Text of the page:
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KIM MCDONALD

It is with profound sadness that Kim McDonald International Management

announces the death of its founder and chief executive. Kim, aged 45 was found

dead from a heart attack in his hotel room last Wednesday, while on holiday in

Brisbane, Australia. The delay in making the news public was necessitated by

the process of identification and informing next of kin, his mother Margaret

and his daughter Bridget, along with her mother Ellen. A very good runner

himself - a 4.02 miler and a 2.19 marathoner - Kim was one of the first people

to recognise and act on the realisation that athletes would need serious

representation in the new professional world of the sport in the mid-80s. Even

earlier, on trips to East Africa in the 70s, he had seen the potential for

Kenyan athletic development, in which he would later play a huge role. Kims

seriousness, business acumen, and reputation for honest and straight dealing

quickly gained the confidence of many of the sports luminaries, and he was soon

representing a group of the worlds leading athletes - Steve Ovett, John Walker,

Peter Elliott, Liz McColgan, Sonia OSullivan, and many of the top Kenyans, led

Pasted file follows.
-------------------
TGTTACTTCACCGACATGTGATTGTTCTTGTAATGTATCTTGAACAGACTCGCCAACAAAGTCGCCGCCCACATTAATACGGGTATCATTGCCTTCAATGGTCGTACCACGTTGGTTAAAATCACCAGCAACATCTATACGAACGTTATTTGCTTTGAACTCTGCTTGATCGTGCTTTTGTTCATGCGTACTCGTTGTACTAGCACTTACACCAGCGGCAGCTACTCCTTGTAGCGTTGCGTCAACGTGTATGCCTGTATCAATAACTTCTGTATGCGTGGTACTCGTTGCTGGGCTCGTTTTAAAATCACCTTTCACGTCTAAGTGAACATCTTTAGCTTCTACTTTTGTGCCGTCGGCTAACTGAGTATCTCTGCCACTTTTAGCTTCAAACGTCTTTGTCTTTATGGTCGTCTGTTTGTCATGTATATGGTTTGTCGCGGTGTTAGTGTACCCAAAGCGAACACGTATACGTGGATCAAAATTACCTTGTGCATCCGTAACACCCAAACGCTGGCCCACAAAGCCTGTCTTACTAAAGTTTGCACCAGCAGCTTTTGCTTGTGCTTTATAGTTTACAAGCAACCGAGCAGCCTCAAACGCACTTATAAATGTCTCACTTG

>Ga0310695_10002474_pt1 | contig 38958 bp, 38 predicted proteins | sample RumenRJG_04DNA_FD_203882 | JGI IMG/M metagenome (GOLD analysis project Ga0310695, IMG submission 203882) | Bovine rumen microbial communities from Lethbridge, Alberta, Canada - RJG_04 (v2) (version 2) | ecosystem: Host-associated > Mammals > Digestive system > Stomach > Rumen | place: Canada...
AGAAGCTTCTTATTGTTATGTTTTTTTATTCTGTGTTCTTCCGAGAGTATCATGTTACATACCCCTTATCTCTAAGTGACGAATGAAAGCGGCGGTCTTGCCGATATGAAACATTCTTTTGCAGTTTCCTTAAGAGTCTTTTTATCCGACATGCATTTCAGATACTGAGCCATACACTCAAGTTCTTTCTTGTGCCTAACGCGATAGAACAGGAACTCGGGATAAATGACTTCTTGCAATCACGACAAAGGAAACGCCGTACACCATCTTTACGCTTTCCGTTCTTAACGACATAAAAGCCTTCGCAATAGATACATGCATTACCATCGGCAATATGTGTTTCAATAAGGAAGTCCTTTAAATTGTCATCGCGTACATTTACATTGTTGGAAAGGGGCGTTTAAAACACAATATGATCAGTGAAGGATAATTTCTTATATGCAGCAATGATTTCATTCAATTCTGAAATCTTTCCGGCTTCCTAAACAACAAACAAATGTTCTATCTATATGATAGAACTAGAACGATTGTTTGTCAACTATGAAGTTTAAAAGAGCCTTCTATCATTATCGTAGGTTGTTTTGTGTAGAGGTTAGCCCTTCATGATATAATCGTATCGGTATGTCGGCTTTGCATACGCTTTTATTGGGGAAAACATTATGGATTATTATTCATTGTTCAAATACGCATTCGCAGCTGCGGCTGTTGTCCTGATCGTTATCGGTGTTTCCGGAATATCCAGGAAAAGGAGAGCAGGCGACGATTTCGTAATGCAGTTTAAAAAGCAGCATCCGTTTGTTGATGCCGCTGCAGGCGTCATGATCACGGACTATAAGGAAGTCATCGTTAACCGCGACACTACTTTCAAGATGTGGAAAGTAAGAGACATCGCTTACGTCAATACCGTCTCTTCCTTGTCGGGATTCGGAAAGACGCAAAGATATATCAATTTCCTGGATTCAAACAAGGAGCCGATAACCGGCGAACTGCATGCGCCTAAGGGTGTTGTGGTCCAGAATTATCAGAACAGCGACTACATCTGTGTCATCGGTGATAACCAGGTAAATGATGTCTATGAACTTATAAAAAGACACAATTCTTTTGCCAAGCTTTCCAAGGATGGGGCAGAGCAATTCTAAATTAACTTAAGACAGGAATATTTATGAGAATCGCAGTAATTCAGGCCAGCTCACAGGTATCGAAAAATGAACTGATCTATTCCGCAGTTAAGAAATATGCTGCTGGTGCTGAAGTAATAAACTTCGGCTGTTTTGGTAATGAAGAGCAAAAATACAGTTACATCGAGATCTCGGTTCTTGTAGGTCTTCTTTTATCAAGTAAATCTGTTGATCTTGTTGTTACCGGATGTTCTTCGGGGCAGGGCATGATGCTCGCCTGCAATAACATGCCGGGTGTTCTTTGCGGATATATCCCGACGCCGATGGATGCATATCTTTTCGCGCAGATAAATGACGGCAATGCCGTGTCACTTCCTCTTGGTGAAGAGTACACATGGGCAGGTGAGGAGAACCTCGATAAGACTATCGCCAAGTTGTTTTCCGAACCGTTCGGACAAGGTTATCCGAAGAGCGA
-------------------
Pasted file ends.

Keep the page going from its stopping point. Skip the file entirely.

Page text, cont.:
by Moses Kiptanui and Noah Ngeny, and most recently, the great young British

sprinter, Mark Lewis-Francis. If he had one regret, it was that people did not

recognise the extent and value of his coaching skills. But Peter Elliott said

this morning, "Kim took over my programme in the late 80s, and basically I

owe my Olympic silver and my Commonwealth gold to Kim". That same ability

guided Noah Ngeny to the Olympic 1500 metres gold in Sydney last year. Sonia

OSullivan, with whom he remained friends and her business representative, even

after their own personal relationship ended, said this morning from Australia,

"I was in Brisbane last week, but the only reason we didn meet was he was

on holiday, and I knew hed coming here to Melbourne this week. But we talked on

the phone. I was really looking forward to seeing him, and I think he was

pleasantly surprised when I said I wanted to get back to a situation where he

advised me, and we talked every day". The inevitable antagonism with

officialdom soon vanished, and Kim became a close and trusted advisor of IAAF

President, Lamine Diack. Speaking from Beijing this morning, Lamine said,

"This is tragic news. I remember Kim as a young man full of life and

enthusiasm. We had been friends for many years and I greatly appreciated the

seriousness, honesty and passion he demonstrated when we worked together on the

development of athletics in Africa". The offices of K.I.M., in London and

in Boston have been inundated with phone calls, faxes and emails from across

the world, expressing the same shock and regret that we feel, who have worked

with Kim, in one particular case, for over 25 years. Arrangements are being

made to bring Kims body back from Australia, and as soon as we have funeral

details, they will be made public.

Pat Butcher

 

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